Saturday, April 23

Whims and Wills of Wilkie Collins

I promised you all yesterday that today I would share a little about Wilkie Collins' "unique" style.  I could go on and on trying to explain it intelligibly, or you can read his own explaination (extracted from the Preface and Chapter 1 of The Woman in White:

"The story of this book is told throughout by the characters of the book.  They are all placed in different positions along the chain of events; and they all take the chain up in turn, and carry it on to the end."  And later in Chapter 1, he adds "As the Jusge might once have heard it, so the Reader shall hear it now.  No circumstance of importance, from the beginning to the end of the disclosure, shall be related on hearsay evidence.  When his [Walter Hartwright's] experience fails, he will retire from the position of narrator; and his task will be continued, from the point at which he has left off, by other persons who can speak to the circumstances under notice from their own knowledge, just as clearly and positively as he has spoken before them.  Thus, the story here presented will be told by more than one pen, as the story of an offence against the laws is told in Court by more than one witness - with the same object in both cases, to present the truth always in its most direct and most intelligeble aspect..."

As Wilkie declares in the preface: "An experiment is attempted in this novel, which has not (so far as I know) been hitherto tried in fiction."  And as far as I'm concerned, it's never been done again with anywhere near as much success.  The Moonstone, Wilkie's second major novel, is constructed in the same style as The Woman in White, and I can tell you right here, right now, that his fresh, vibrant, kicking idea worked brilliantly.  Now, returning to his attempt, I very much hope that it will turn out to be as suspensful, intriguing, and stimulating as his final one.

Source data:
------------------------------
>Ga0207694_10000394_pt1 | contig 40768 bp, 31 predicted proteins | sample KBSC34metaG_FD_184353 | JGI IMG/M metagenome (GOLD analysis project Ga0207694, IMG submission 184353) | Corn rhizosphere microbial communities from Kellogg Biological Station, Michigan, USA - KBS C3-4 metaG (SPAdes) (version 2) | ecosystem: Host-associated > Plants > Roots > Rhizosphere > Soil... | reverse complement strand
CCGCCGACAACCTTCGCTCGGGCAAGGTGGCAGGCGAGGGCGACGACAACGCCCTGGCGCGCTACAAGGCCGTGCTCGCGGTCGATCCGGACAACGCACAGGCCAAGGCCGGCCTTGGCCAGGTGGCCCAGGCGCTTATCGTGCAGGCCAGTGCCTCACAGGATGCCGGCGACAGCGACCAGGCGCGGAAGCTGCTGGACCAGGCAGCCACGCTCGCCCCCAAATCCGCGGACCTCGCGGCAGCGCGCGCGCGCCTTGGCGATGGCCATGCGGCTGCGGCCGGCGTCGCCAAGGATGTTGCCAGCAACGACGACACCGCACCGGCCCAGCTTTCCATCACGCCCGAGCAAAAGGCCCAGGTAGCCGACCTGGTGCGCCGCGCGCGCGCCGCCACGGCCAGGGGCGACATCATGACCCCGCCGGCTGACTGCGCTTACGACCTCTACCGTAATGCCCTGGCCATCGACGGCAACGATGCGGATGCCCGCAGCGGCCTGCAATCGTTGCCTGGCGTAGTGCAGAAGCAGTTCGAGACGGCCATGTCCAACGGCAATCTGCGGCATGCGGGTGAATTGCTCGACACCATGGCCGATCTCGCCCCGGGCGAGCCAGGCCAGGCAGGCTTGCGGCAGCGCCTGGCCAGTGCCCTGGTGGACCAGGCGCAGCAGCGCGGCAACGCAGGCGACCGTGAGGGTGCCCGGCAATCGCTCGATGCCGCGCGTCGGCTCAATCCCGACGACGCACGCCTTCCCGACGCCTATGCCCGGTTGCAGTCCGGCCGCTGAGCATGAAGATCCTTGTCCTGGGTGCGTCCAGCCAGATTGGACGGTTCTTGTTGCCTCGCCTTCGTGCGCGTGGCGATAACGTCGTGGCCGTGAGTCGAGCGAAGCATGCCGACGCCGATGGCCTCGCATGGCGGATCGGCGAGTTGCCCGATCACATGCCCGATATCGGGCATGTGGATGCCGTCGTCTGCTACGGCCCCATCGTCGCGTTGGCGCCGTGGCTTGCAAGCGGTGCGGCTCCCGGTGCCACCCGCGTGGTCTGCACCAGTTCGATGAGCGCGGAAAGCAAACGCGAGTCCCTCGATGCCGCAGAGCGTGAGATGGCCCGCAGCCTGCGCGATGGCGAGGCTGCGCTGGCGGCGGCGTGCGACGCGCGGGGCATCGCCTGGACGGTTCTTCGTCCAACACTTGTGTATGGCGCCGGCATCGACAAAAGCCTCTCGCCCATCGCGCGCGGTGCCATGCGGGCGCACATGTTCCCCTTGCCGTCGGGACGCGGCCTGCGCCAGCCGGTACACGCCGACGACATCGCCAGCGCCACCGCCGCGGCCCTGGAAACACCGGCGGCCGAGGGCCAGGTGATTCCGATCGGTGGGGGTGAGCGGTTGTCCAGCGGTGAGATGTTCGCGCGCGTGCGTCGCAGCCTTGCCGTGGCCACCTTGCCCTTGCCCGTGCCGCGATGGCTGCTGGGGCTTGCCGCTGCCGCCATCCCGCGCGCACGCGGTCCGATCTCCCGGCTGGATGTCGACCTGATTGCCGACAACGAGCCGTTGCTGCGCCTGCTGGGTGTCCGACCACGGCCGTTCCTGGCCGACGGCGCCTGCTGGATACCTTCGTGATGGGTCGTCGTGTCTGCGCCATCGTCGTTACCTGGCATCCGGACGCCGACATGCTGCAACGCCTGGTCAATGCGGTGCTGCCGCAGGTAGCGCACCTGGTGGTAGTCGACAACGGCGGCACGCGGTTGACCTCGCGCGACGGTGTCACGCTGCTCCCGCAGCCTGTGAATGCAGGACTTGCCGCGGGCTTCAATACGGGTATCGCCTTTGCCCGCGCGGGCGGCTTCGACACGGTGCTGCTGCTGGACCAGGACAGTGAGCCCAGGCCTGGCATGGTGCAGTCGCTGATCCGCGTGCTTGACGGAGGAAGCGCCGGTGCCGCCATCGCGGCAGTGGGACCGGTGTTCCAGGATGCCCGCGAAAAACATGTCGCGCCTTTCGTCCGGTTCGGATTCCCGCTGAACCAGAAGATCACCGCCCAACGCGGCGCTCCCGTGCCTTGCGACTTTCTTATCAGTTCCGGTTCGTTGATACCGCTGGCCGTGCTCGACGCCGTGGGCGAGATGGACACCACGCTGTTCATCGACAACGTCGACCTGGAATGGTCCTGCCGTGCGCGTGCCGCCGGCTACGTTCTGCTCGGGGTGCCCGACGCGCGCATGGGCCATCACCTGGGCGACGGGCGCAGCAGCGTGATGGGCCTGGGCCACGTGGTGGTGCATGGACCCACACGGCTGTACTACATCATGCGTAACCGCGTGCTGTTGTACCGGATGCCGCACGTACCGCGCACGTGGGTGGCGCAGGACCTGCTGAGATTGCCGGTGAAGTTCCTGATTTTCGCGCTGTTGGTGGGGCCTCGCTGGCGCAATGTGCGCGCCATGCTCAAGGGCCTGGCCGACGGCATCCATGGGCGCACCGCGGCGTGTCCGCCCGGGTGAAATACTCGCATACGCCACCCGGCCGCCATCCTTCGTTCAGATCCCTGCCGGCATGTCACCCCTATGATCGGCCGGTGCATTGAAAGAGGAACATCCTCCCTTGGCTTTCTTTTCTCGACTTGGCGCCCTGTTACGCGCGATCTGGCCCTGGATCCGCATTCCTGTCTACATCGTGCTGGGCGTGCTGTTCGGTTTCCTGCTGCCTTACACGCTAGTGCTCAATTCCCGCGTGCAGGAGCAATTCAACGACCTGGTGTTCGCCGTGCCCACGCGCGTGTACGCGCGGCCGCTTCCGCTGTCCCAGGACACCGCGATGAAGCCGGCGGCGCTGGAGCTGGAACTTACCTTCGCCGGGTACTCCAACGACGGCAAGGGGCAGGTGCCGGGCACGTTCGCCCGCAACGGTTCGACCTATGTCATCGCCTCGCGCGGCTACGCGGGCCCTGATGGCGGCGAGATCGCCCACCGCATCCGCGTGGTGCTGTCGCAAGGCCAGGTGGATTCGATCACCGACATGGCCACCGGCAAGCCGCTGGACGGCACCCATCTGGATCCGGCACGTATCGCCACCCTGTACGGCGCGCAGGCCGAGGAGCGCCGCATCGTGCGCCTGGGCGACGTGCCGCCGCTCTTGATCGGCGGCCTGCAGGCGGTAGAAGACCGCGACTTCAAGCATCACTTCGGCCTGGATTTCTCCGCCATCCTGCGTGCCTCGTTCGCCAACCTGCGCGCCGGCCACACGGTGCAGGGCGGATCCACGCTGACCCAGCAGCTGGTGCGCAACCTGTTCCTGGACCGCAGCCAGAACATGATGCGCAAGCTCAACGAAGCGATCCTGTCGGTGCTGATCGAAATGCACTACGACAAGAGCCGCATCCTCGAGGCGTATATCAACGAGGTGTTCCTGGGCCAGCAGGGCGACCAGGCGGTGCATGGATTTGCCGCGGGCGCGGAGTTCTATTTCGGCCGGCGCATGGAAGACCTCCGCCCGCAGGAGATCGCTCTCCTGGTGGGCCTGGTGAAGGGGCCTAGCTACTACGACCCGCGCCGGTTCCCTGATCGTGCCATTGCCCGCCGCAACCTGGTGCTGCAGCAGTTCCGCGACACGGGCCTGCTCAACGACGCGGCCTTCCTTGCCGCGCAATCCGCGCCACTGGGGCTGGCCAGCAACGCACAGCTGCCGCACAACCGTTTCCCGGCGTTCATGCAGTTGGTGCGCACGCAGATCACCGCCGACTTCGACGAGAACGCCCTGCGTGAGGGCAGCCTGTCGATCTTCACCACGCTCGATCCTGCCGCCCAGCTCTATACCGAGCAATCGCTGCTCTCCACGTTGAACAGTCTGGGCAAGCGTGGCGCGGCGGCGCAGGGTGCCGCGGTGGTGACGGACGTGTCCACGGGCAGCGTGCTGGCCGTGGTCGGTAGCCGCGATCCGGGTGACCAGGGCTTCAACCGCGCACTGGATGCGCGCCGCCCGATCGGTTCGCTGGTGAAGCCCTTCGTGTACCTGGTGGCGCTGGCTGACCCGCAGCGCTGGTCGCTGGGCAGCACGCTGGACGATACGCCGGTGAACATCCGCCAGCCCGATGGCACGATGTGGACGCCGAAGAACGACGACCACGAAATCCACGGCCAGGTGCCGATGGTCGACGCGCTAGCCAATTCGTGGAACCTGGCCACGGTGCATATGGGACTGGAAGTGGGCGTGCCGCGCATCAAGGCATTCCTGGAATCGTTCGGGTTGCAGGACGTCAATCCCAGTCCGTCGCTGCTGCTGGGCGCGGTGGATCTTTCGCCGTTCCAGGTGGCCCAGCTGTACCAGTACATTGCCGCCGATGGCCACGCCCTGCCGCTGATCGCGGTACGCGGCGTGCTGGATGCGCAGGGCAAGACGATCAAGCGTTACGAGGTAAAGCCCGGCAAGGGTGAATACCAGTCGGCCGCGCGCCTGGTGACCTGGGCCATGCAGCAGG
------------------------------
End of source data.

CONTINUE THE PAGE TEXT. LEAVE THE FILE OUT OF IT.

The thing that I loved the most about this idea as used in The Moonstone, was that, being a mystery novel, you were constantly working hard to get an opinion on who was the 'good guy', the 'bad guy' and 'the culprit'.  But Wilkie isn't one to leave you alone with your private thoughts.  Oh no!  By suddenly changing the narrator, you are exposed to a completely new point of view - and consequently, all your thoughts on the situation are changed.  You see the characters from a new perspective and you think, "oh, well I don't like them anymore" or "it could be him, it really could!"  and the whole process of it is so extremely exciting!  It's so stimulating, and I seriously think that it was one of the funnest books to read.

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